Smith Travel BlogTravel tales and hotel news from the boutique hotel experts at Mr & Mrs Smith

How to… drive in the Alps

Posted by Jim Whyte on November 14th, 2008

Car adverts invariably show a gleaming vehicle purring unhindered along an empty highway that twists and turns through magnificent scenery. Real life is, of course, a bit different. The reality is that the average speed of a car in London’s rush-hour traffic is seven miles an hour, and the nearest that many motorists get to top gear these days is watching Jeremy Clarkson on Dave. But don’t despair: you can escape the terrible tedium of the Hammersmith gyratory (and Clarkson). In the Alps.

Ski holidays in the Alps - driving tips

Before you blaze off into the mountains, it’s worth considering a few of the lessons I learned the hard way while researching the Smith Ski collection. Here are some tried-and-tested Alpine driving tips to help you get to your ski chalet in one piece:

1. Just because there’s a road on the map doesn’t mean you can use it in winter. If you ignore the signs telling you the mountain pass is closed, you’ll end up facing an impassable snowdrift – as I did when trying to get from Chalet Eugenia in Klosters to Chalet Solmaï in Verbier.

2. French radio can only really be enjoyed by amateur philosophers, Tanita Tikaram fans and (presumably) the French; pack one of Mr & Mrs Smith’s Something for the Weekend CDs for en-route entertainment if you value your sanity.

3. Perfect Swiss tarmac comes at a price: late spring and early summer is the roadwork season. Detours can be long but fascinating; I’ve was once unexpectedly re-routed via Austria and stumbled across a Tyrolean brass band in full lederhosen regalia.

4. Drive carefully. My hire car had a helpful little alarm that told me the car was skidding out of control on ice near Val d’Isère. Of course, the fact that the steering wheel and the tyres were pointing in opposite directions at the time was another handy hint.

Ski holidays at Chalet Solmai in Verbier5. If you take a quick detour to Liechtenstein on the way from Zürich Airport to Davos or Klosters, do not compare the country to Lilliput – not even in jest: the locals get rather upset. Seriously, not worth it.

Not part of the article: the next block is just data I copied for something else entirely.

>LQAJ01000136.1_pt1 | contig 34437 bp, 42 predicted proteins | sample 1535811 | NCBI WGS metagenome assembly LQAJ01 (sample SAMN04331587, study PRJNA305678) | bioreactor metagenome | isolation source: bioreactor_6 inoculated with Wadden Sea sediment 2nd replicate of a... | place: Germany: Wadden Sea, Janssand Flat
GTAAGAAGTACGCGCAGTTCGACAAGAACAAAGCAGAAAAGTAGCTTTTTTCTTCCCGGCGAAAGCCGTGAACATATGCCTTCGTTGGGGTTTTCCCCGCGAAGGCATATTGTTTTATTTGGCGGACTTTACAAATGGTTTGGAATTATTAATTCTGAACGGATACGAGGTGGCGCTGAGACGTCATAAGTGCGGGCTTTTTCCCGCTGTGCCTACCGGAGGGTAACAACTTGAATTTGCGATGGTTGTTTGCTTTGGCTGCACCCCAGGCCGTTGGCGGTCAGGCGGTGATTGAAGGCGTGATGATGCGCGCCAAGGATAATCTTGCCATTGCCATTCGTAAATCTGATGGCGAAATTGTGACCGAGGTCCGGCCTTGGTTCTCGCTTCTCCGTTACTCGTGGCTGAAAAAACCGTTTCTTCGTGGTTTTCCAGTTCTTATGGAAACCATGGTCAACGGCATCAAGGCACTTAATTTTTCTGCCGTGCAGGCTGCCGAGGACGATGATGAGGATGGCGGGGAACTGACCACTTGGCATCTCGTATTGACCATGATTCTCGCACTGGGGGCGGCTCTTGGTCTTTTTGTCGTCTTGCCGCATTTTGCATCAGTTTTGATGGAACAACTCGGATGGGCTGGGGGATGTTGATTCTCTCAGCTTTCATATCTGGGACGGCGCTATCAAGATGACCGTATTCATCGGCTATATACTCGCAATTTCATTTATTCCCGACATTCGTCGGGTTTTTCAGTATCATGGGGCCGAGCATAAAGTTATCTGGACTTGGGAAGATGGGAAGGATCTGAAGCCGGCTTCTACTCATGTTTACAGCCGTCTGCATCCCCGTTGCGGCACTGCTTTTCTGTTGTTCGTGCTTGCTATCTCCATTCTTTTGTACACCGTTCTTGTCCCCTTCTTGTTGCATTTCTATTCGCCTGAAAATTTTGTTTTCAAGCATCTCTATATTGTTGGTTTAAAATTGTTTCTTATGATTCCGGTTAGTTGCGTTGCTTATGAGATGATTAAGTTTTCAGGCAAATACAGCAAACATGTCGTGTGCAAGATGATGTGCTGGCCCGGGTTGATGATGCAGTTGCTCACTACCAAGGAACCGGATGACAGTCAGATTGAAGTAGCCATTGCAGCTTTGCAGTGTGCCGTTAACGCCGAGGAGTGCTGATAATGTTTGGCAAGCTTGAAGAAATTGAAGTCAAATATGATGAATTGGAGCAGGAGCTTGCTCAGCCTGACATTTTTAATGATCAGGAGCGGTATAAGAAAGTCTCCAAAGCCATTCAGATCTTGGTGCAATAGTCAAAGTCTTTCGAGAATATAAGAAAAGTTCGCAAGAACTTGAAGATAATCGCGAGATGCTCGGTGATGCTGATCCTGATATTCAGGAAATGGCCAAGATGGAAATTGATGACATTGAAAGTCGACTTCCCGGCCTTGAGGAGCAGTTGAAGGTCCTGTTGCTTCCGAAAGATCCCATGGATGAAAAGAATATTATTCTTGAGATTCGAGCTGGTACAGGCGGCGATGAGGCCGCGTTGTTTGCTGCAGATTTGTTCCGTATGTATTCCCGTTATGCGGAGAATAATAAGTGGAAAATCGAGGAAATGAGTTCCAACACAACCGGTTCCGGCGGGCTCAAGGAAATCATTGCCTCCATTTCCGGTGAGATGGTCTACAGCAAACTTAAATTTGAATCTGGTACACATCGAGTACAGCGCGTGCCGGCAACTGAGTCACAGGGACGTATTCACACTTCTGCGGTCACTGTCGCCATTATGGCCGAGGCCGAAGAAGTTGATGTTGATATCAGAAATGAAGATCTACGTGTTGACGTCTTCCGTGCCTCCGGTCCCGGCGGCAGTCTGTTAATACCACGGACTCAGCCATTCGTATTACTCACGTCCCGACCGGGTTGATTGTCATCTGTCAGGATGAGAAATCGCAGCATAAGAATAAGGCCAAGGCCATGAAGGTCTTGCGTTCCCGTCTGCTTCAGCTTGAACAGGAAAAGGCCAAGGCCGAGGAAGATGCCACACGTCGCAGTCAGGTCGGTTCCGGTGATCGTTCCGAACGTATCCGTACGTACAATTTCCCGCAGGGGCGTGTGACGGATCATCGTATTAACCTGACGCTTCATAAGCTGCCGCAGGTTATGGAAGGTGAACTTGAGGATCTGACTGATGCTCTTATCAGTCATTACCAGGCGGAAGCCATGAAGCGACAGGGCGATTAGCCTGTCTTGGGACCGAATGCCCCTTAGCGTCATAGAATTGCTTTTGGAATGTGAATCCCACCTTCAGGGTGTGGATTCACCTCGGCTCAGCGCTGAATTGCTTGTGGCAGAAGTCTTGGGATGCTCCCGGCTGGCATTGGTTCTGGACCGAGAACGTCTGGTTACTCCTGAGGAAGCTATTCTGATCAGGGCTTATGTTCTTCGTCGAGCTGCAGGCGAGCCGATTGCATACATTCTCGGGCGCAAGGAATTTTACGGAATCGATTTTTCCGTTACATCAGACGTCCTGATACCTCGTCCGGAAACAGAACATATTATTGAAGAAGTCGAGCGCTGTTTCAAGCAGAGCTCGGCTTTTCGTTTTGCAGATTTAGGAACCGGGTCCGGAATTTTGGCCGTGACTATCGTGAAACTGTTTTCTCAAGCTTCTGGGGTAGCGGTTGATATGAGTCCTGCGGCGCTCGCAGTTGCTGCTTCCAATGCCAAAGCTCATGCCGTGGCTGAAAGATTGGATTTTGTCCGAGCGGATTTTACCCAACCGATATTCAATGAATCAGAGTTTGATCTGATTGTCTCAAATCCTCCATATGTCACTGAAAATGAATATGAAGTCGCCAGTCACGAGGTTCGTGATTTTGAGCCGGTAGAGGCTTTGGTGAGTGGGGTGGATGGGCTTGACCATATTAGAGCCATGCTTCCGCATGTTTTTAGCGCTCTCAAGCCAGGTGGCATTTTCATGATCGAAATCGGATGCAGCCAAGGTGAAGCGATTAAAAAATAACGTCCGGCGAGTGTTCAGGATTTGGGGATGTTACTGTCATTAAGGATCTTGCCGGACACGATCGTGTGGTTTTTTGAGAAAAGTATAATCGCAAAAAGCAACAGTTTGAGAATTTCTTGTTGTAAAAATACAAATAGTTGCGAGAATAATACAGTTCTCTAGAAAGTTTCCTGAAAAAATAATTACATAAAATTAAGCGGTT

6. Autumn is a fabulous time to drive around the Alps when the pines turn a sparking golden colour. Luxury private chalets available for rental all year round include Chalet Solmaï, Chalets Philippe, Ferme de Moudon and La Grange à Charlotte.

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10 Responses to “How to… drive in the Alps”

  1. Jim – I’d love to see a picture of a surprised-looking Tyrolean brass band in their lederhosen if you have one!

    By Lucy

  2. Love the winterscapes! I really wish we had more time to travel in the winter because I love snow.

    By Dominique

  3. Found you though this submission to DeliciousBaby’s photo Fridays! Love the snow shots!

    We have really enjoyed driving in the Alps on our open ended world tour as a family, but we actually avoid it in winter time and ski the mountains close to our warm winter home in Spain.

    I think it is a Californian thing, we like swimming at the beach in winter & just driving to skiing in mountains nearby. ;)

    Stunning scenery though, we’ve seen the Alps in spring and fall, perhaps we should try winter before leaving the European continent!

    By soultravelers3

  4. We drove around the Italian & French alps during the summer (on our honeymoon). It was absolutely beautiful, and of course there were very few tourists. I’d love to return during winter time… thanks for bringing me along virtually.

    By DeliciousBaby

  5. I love driving and taking trains through the Alps, it’s just so beautiful! Your photographs are beautiful!

    By kat

  6. what lovely photos!

    By Jessie V

  7. Some good tips Jim, thanks. I work for a car hire company called Auto Europe, and we get a lot of questions from people wanting to know whether they need snow chains, special tyres etc, when driving in the Alps. Some regions require winter driving equipment to be used by law and some don’t, so it’s worth checking up before you travel.

    In regions where you’re required to have snow tyres, a compulsory winter season fee will apply whenever you hire a car, which covers the cost of the equipment.

    We’ve put together a guide about the regulations for all main skiing destinations, so check it out if you get the chance: http://www.auto-europe.co.uk/showspecial.cfm?specid=649

    By Gemma

  8. Stunning photos. If only snow weren’t so cold…

    By zooeyibz

  9. “Just because there’s a road on the map doesn’t mean you can use it in winter.” – This is by far the best tip.

    And I agree that autumn is a fabulous time for driving in the Alps. We drove through France and Switzerland in October a few years ago. It was amazing!

    By Erica

  10. Sounds exciting! I was curious about the dangers of avalanche, how serious is the risk in the Alps?

    By Jack Thomas

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